Both Mansour and Desnos are essential to any collection of Surrealist writing, however that term “essential” in Caws’ subtitle invites controversy. Many readers will start naming works that are missing. Surely André Breton’s Surrealist Manifesto is essential, as well as his poem “Free Union.” Guillaume Apollinaire’s poem “Zone” is also key; after all, Apollinaire invented the term “surrealism.” And where are Hans Arp, Antonin Artaud, Max Ernst, Max Jacob, Dorothea Tanning, and Remedios Varo? It would be helpful to have dates of publication for the texts, too. Thankfully, there are short biographies for the writers who are included. The one for Léona Delacourt reads like a prose poem itself, although a tragic one:

Léona Delacourt (Nadja) (1902-1940) was born near Lille, met André Breton in 1926, and is the dedicatee of his novel Nadja of 1928. Naming herself Nadja (“the beginning of the Russian word for hope and only the beginning”), she wrote and drew in many illustrated letters to Breton, her sometime lover. She was arrested in 1927, was institutionalized in the Vaucluse and then in northern France, and was never released.

This short biography will send curious readers to Breton’s Nadja, as it should.

While The Milk Bowl of Feathers gives us only a glimpse of the international movement that revolutionized nearly every art form, and is limited to a small sampling of poetry and prose (and mainly French texts at that), this is a welcome volume. Caws deserves praise for including Surrealist women writers who have been ignored by too many for too long. Here’s hoping this collection will lead to anthologies that include more Eastern European poets, as well as Spanish and Japanese surrealists. To paraphrase Man Ray, the Surrealist painter and photographer, “Is Surrealismdead? Is Surrealismalive? Surrealism is. Surrealism.”

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Mort Cinder

Héctor Germán Oesterheld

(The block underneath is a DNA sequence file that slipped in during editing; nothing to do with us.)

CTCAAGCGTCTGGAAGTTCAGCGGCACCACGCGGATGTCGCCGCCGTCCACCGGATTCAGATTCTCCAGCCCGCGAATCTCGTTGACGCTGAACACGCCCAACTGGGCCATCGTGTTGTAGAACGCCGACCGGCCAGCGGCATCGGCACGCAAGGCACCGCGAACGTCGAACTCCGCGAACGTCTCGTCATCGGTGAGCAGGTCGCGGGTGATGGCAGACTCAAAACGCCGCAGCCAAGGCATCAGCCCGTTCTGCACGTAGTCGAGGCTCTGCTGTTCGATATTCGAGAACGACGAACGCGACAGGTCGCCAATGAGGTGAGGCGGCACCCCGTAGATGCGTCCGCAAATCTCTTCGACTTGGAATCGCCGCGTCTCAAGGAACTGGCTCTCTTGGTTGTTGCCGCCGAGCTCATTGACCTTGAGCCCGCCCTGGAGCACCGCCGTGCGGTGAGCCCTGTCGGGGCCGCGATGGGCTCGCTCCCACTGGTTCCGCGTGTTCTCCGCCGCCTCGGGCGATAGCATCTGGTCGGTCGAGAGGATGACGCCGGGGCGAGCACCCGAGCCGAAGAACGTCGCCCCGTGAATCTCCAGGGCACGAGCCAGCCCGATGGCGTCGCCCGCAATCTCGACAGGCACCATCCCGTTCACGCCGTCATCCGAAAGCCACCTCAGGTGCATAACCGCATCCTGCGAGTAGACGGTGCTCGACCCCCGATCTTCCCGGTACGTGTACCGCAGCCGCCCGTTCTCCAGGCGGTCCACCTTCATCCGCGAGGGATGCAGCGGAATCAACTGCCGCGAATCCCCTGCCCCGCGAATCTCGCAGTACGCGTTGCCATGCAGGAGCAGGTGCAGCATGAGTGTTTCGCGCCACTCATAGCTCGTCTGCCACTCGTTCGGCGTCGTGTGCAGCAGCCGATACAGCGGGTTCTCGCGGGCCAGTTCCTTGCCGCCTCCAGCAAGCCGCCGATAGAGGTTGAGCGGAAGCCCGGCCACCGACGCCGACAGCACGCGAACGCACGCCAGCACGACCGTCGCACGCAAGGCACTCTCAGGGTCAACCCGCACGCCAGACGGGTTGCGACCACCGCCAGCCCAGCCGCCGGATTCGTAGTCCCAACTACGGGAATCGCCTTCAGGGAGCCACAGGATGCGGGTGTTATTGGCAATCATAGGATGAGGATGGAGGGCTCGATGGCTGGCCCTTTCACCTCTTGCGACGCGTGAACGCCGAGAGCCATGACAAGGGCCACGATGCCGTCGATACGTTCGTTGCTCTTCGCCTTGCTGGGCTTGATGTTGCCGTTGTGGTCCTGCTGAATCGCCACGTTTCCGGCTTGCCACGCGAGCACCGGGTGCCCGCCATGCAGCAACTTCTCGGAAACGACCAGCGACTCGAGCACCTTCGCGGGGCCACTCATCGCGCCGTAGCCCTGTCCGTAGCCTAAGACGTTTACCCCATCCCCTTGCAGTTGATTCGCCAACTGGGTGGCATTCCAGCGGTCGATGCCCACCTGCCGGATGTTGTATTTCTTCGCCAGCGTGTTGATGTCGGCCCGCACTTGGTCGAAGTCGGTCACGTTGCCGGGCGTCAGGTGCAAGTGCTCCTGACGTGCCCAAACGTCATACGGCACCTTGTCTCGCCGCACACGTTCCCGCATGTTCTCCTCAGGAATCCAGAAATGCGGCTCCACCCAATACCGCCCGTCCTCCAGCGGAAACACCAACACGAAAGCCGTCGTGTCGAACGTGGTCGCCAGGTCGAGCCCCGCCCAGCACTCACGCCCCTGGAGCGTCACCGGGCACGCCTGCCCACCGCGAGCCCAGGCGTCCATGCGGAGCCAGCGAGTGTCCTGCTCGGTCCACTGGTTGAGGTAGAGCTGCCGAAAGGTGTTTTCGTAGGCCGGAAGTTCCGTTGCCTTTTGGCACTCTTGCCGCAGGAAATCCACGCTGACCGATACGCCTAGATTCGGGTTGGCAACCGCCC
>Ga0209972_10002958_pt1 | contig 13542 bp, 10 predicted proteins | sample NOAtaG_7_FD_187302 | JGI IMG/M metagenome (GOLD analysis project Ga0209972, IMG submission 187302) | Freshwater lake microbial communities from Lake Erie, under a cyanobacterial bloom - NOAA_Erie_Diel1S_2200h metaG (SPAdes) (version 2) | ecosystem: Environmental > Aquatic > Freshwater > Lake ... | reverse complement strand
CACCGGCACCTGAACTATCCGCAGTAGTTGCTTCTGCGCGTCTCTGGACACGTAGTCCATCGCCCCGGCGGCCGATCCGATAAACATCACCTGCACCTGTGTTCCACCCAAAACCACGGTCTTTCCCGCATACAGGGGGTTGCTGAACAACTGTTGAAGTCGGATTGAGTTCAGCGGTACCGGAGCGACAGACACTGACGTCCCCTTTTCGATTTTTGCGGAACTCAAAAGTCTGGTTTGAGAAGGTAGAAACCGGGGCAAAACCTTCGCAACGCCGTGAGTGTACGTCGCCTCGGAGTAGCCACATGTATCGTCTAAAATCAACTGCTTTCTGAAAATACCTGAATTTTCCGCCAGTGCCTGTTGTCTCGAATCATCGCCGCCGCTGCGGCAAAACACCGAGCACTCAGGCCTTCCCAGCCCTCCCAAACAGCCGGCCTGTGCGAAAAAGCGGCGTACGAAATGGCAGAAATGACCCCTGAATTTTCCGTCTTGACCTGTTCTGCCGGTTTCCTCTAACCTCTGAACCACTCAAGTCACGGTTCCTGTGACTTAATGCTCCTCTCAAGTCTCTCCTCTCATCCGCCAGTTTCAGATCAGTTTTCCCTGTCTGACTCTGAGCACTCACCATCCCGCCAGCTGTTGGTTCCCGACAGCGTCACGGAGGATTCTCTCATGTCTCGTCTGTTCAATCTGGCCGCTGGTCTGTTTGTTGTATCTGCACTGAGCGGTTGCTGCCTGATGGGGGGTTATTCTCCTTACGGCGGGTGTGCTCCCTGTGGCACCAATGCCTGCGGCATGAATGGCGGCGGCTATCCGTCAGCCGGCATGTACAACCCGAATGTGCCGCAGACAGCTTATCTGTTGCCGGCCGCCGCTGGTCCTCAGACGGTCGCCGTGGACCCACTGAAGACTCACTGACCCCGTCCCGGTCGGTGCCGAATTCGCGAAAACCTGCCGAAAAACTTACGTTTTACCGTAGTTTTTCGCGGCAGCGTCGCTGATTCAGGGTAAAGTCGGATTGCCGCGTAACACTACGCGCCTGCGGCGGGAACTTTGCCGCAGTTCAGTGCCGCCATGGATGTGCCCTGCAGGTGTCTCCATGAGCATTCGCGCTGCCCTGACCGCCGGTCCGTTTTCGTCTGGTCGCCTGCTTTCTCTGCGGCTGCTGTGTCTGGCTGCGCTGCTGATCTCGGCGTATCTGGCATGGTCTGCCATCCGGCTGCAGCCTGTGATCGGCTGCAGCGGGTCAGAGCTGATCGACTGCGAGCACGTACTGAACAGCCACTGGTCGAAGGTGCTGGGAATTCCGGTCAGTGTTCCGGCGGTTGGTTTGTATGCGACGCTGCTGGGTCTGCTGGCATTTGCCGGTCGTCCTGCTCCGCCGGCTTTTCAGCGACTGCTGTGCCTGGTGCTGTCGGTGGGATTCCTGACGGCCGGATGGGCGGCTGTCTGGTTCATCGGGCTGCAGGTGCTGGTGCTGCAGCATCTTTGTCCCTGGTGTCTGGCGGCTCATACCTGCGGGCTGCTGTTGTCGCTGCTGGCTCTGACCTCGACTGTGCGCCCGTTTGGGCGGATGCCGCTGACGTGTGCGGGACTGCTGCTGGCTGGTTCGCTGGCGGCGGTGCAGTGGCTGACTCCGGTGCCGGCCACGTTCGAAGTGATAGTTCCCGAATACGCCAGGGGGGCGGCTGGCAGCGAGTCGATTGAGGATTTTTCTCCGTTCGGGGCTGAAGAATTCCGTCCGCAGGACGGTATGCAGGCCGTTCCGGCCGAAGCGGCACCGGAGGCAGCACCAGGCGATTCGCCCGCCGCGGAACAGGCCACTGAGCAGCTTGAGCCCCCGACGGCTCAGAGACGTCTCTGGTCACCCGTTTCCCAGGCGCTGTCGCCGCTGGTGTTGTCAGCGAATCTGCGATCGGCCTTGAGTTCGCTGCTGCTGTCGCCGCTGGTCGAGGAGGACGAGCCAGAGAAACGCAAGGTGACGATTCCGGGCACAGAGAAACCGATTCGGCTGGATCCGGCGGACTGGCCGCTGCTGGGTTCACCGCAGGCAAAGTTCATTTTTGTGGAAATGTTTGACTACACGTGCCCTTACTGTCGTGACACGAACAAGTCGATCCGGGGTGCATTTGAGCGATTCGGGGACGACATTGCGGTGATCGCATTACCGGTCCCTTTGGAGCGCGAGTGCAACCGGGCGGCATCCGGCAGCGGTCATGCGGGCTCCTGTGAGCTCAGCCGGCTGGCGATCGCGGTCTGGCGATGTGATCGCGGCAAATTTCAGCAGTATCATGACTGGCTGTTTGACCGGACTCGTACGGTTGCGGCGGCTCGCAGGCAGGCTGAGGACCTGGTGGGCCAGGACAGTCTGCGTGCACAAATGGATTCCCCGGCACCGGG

and Alberto Breccia

translated by Erica Mena
Fantagraphics ($29.99)
by John Pistelli

Mort Cinder is the first volume in The Alberto Breccia Library, a projected series that will present the legendary Argentine comics artist’s work to English-speaking audiences. The back cover of the book advertises Breccia as a forerunner of American creators celebrated for their dark and expressionistic styles: “Before Mike Mignola . . . Before Frank Miller . . . There was Breccia.” Originally serialized between 1962 and 1964 in the Argentine magazine Misterix, Mort Cinder combines horror, adventure, science fiction, and history to offer the perfect showcase for Breccia’s visual versatility.

The imposing title character, whose name evokes mortality and destruction, is paradoxically an immortal: he has died and returned again and again through history. The serial begins when this mysterious revenant teams up with English antiquarian Ezra Winston to evade Professor Angus, an evil genius who surgically turns ordinary people into “leaden-eyed men” that carry out his will.

This theme of thralldom carries over into the main action of the book. After they defeat Angus, Winston employs Cinder to help him catalogue antiquities, since the immortal has conveniently experienced all of history firsthand. Over eight episodes, Cinder recounts to Winston the hard times he’s spent on earth: He has been enslaved, imprisoned, or otherwise exploited by everyone from the king who tried to build the Tower of Babel to the twentieth-century American penal system. The serial’s diverse settings—the graveyard where the leaden-eyed men hunt Cinder, the trenches of the Great War, an Atlantic slave-ship, the battle of Thermopylae, and more—display the panoply of drawing styles Breccia commands.